In the Beginning...Was the Command Line

Neal Stephenson, Author Harper Perennial $10 (160p) ISBN 978-0-380-81593-7
After reading this galvanizing essay, first intended as a feature for Wired magazine but never published there, readers are unlikely to look at their laptops in quite the same mutely complacent way. Stephenson, author of the novel Cryptonomicon, delivers a spirited commentary on the aesthetics and cultural import of computer operating systems. It's less an archeology of early machines than a critique of what Stephenson feels is the inherent fuzziness of graphical user interfaces--the readily intuitable ""windows,"" ""desktops"" and ""browsers"" that we use to talk to our computers. Like Disney's distortion of complicated historical events, our operating systems, he argues, lull us into a reductive sense of reality. Instead of the visual metaphors handed to us by Apple and Microsoft, Stephenson advocates the purity of the command line interface, somewhat akin to the DOS prompt from which most people flee in a technophobic panic. Stephenson is an advocate of Linux, the hacker-friendly operating system distributed for free on the Internet, and of BeOS, a less-hyped paradigm for the bits-and-bytes future. Unlike a string of source code, this essay is user-friendly--occasionally to a fault. Stephenson's own set of extended metaphors can get a little hokey: Windows is a station wagon, while Macs are sleek Euro-sedans. And Unix is the Gilgamesh epic of the hacker subculture. Nonetheless, by pointing out how computers define who we are, Stephenson makes a strong case for elegance and intellectual freedom in computing. (Nov.)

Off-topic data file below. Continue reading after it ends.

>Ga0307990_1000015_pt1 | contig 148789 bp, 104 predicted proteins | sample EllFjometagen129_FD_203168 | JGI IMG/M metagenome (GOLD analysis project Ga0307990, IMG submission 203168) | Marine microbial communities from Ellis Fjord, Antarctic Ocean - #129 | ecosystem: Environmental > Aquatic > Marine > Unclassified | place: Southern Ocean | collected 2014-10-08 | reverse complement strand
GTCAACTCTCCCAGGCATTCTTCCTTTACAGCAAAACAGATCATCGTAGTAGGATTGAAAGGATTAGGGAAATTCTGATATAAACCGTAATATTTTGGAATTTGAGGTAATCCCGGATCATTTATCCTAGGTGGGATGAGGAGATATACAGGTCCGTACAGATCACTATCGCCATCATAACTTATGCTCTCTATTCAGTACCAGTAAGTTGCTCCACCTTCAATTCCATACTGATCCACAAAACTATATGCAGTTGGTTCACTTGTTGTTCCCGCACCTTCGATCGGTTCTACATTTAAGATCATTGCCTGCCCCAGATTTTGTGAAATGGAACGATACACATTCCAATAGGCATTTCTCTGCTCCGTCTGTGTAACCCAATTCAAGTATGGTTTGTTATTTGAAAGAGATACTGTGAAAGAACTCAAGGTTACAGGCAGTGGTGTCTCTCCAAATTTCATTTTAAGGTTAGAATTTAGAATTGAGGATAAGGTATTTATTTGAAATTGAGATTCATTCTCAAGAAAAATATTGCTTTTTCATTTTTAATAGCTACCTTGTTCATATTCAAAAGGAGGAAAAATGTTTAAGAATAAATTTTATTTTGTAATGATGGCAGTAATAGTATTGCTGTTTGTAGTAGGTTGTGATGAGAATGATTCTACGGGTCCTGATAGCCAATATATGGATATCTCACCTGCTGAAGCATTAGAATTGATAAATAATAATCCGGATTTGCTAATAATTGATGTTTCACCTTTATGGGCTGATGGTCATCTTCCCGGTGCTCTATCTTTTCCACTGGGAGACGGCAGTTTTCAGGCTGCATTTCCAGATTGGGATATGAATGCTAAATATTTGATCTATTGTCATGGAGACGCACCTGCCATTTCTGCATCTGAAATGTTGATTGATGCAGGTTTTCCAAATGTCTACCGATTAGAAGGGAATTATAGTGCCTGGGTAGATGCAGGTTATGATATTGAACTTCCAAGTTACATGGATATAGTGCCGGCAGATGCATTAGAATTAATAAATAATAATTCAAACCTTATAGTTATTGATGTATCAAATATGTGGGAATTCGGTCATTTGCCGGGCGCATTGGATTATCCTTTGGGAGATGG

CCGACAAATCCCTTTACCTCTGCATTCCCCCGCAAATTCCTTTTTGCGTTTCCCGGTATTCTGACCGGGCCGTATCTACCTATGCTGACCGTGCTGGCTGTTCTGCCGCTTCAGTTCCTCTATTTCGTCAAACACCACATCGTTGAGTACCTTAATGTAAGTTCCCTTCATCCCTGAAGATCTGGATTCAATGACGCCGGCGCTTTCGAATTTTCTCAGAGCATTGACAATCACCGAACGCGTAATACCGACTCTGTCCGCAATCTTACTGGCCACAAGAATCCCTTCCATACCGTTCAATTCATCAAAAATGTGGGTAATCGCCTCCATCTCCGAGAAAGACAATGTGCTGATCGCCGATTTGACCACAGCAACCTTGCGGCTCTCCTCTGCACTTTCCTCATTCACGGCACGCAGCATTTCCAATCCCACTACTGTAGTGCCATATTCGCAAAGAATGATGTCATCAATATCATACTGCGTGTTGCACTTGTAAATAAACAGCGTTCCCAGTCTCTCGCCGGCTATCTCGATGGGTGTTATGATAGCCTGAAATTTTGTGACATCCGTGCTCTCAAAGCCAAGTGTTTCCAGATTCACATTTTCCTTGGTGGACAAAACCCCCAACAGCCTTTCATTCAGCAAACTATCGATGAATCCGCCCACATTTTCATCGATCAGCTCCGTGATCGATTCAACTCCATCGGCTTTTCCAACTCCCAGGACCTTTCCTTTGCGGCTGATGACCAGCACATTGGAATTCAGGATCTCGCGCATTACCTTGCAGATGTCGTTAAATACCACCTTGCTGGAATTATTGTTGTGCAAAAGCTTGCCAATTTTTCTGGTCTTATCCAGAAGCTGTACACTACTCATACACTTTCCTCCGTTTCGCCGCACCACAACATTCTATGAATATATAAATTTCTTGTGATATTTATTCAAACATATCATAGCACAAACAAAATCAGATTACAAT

Reviewed on: 11/01/1999
Release date: 11/01/1999
Genre: Nonfiction
Peanut Press/Palm Reader - 160 pages - 978-0-06-156874-9
Open Ebook - 160 pages - 978-0-06-156871-8
Ebook - 160 pages - 978-0-06-156876-3
Ebook - 160 pages - 978-0-06-183290-1
Prebound-Sewn - 978-0-613-91737-7
Show other formats
FORMATS
Discover what to read next
TIP SHEET
MORE BOOKS YOU'D LIKE
X
X